Base Number | 17.25% + 0.6553 House% |

Democratic Incumbent Weight | 6.35% |

Republican Incumbent Weight | 5.34% |

**Figure 2.** Regression with House%, and incumbency weights

In order to get our Senate Democratic vote percentage, we begin by calculating the base number, inputting the House Democratic vote percentage to \(\text{House}\%\). Then if there is a Democratic incumbent we add \(6.35\%\), and if there is a Republican Incumbent, then we subtract \(5.34\%\). To visualize the creation of this model, it basically splits up the datapoints of Figure 1 into three groups based on incumbency and fits three parallel lines, one for each group, as shown in Figure 3.

**Figure 3.**Plot of Regression of Figure 2

The points on Figure 3 are at the same places as in Figure 2, however they are colored. The blue dots represent past elections in which a Democratic incumbent ran. The red dots represent past elections in which a Republican incumbent ran, and the grey dots represent past elections when no incumbent ran. The three different lines represent the regression that we should be using depending on the incumbent running. So the blue line represents the predicted relationship between House Democratic vote percentage and Senate Democratic vote percentage when there is a Democratic incumbent, the red line is for when there is a Republican incumbent, and lastly the black line is for when there is no incumbent running.

## Methodology

The next step is applying this regression from the results spouted out by the ORACLE. The regression’s inputs are incumbency, which is determined and fixed, and statewide House Democratic vote percentage, which is yet undecided. However, the AUSPICE that the ORACLE gives provides individual districts’ predicted Democratic vote percentages and standard deviations. We can aggregate individual district-wide predicted Democratic vote percentages to create a statewide predicted Democratic vote percentages by simply taking an average of the predicted Democratic vote percentages of each district for each state. This aggregation assumes that the population of districts are equal, and they are roughly equal. To aggregate the standard deviations, we assume that the district election results are independent of each other, and we aggregate them.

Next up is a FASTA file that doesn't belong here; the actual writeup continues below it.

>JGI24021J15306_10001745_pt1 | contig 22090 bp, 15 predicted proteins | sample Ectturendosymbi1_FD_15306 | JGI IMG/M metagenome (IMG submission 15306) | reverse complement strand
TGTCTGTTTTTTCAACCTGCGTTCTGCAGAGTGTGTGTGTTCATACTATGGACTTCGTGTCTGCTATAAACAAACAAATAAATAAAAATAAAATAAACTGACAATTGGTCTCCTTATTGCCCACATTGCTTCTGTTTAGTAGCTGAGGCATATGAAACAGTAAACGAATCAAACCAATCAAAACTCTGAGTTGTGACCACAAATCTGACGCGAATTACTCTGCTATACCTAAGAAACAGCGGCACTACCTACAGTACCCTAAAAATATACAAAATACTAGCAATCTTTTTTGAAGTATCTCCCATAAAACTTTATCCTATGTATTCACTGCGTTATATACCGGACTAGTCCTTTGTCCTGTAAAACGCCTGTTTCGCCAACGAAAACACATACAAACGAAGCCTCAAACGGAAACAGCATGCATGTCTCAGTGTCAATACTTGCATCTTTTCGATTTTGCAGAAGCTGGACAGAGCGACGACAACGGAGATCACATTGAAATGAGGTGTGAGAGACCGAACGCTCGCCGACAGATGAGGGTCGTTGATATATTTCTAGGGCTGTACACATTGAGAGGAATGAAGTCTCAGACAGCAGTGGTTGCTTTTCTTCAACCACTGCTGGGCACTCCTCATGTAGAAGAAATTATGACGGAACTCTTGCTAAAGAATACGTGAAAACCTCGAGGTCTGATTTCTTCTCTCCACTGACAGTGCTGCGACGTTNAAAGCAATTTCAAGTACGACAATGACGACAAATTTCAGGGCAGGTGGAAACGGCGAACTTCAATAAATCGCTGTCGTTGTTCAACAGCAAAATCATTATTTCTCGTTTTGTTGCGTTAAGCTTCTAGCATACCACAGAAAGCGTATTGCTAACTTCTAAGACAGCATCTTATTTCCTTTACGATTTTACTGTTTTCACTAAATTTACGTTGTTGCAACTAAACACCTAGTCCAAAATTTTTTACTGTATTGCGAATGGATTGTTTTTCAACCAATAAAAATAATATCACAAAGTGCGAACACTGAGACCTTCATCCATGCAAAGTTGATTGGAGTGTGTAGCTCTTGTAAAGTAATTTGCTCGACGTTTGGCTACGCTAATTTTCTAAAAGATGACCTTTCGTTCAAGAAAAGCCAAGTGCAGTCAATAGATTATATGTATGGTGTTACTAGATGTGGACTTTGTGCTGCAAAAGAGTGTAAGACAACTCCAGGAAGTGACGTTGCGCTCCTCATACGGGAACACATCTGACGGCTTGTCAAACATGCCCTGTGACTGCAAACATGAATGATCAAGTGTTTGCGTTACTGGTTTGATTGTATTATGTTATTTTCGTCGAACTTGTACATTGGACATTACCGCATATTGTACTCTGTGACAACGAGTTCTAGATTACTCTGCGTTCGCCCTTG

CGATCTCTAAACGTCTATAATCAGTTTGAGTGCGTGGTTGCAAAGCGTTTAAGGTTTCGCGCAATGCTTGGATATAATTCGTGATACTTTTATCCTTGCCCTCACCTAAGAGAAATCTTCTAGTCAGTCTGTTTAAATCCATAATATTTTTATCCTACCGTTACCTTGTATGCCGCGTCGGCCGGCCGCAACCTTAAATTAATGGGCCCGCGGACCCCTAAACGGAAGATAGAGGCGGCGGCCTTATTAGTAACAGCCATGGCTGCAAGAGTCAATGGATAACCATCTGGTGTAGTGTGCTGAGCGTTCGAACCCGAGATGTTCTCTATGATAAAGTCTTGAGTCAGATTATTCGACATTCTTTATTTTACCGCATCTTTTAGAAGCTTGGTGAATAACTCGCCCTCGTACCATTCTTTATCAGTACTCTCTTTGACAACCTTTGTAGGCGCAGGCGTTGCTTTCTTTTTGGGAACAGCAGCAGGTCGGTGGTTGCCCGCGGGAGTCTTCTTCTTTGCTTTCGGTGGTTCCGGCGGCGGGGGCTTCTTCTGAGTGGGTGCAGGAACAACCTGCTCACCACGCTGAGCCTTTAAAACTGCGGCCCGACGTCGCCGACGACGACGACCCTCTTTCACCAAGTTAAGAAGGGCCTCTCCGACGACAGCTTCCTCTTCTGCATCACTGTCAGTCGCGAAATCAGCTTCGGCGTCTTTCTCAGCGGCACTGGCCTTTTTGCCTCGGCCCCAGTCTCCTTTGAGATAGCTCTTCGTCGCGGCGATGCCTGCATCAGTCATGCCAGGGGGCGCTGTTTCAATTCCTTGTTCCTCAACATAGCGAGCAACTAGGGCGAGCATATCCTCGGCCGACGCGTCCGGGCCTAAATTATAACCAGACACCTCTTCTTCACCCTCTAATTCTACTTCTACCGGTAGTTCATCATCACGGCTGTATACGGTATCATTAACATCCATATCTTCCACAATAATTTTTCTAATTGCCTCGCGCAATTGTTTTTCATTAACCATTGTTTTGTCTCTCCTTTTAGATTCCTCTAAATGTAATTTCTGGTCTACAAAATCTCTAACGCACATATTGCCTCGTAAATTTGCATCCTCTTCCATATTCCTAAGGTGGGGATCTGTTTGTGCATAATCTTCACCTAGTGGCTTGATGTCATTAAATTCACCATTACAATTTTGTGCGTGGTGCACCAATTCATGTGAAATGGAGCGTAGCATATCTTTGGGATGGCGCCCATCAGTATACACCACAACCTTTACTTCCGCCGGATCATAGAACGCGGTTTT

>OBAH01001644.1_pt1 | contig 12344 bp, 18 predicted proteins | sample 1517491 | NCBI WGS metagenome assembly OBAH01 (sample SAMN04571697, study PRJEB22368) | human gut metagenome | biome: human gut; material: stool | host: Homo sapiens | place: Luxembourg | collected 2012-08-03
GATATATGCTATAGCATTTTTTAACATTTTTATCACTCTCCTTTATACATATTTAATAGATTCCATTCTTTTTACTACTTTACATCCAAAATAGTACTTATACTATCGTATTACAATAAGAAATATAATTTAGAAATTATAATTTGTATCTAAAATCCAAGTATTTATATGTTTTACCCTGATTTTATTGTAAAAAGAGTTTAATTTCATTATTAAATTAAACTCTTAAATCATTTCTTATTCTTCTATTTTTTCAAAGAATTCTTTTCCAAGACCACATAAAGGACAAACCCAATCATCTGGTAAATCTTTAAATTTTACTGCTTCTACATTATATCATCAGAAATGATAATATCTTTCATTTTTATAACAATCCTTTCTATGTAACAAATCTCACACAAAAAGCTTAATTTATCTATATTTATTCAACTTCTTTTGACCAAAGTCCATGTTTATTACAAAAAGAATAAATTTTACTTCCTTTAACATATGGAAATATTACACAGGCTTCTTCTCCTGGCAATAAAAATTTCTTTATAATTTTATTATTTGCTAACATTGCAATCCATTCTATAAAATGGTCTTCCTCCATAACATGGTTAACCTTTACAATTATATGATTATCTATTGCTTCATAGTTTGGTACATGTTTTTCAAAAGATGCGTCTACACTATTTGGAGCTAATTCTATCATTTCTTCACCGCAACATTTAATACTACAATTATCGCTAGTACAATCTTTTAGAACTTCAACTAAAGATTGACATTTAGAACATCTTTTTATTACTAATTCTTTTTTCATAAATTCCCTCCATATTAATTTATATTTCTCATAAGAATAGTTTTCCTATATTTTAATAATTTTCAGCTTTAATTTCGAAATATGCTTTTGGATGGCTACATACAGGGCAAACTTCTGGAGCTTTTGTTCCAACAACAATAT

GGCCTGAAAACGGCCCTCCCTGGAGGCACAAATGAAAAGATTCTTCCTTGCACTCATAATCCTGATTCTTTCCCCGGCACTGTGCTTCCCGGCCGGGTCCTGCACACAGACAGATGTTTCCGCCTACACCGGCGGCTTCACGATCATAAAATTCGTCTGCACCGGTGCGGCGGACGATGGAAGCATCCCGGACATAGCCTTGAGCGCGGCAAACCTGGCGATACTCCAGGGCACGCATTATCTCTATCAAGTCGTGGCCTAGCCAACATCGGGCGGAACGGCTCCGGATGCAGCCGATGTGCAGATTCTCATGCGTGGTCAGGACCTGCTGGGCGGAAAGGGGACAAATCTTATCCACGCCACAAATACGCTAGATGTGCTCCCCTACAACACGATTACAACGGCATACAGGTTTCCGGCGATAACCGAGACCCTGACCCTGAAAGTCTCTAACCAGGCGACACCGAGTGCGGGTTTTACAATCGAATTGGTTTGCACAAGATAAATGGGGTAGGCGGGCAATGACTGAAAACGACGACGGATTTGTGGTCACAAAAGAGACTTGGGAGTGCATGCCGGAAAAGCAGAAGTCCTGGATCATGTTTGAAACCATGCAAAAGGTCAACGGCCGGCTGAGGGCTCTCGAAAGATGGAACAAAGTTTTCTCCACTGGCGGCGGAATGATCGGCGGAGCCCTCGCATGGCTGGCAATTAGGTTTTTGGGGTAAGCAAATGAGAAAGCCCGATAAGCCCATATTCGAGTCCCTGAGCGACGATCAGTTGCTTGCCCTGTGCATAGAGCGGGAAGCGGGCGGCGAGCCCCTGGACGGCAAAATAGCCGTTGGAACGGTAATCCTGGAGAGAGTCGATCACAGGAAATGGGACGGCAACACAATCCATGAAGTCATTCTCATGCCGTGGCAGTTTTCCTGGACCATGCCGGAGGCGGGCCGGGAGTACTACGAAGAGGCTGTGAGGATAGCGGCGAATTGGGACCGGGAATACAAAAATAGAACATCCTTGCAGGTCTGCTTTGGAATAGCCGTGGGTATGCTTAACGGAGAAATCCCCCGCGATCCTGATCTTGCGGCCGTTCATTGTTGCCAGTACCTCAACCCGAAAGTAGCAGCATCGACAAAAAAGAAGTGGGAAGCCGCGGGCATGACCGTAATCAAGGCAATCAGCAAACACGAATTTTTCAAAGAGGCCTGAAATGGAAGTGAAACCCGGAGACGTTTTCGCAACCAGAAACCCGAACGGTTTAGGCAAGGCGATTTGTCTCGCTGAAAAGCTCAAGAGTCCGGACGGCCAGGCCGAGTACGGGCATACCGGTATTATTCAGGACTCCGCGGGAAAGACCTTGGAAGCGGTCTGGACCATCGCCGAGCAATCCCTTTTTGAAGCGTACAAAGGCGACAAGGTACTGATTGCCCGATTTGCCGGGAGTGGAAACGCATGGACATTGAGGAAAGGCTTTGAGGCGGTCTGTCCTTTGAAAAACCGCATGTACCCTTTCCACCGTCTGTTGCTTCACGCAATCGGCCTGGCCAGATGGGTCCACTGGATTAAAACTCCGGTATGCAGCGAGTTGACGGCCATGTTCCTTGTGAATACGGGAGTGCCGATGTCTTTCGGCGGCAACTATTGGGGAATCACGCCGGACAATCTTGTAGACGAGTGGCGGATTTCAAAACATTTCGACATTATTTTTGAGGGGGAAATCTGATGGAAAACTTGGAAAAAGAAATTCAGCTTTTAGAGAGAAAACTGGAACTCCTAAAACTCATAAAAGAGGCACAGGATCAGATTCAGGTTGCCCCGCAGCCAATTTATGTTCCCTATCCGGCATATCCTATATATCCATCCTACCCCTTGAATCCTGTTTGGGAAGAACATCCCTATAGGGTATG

Suppose that a state has \(k\) districts, the predicted Democratic vote percentage of district \(i\) and standard deviation of the prediction are \(\mu_i\) and \(\sigma_i\), respectively. The predicted statewide Democratic vote percentage would be \(\mu = \frac{1}{k} \sum \limits_{i=1}^{k} \mu_i\) with standard deviation \(\sigma = \frac{1}{k} \sqrt{\sum \limits_{i=1}^{k} \sigma^{2}_i}\). Much like in ORACLE, I added a 1.38% noise to the standard deviation. Then we take these values and input them into our regression. Which gives us a predicted Senate Democratic vote percentage of \(17.25\% + 0.6553\mu + 6.35\% \text{Dem Incumbent} - 5.34\% \text{Rep Incumbent}\) with standard deviation \(0.6553 \sigma + 1.38%\) . From here on, we can treat these like we do AUSPICE numbers to create a national prediction as outlined in polistat.mbhs.edu/about.

### Results

**Figure 4****.** Statewide Senate Predictions

When I simulated the national election 1,000,000,000 times, here is the histogram produced for the make up of next year's Senate:

**Figure 5.** National Senate Model Prediction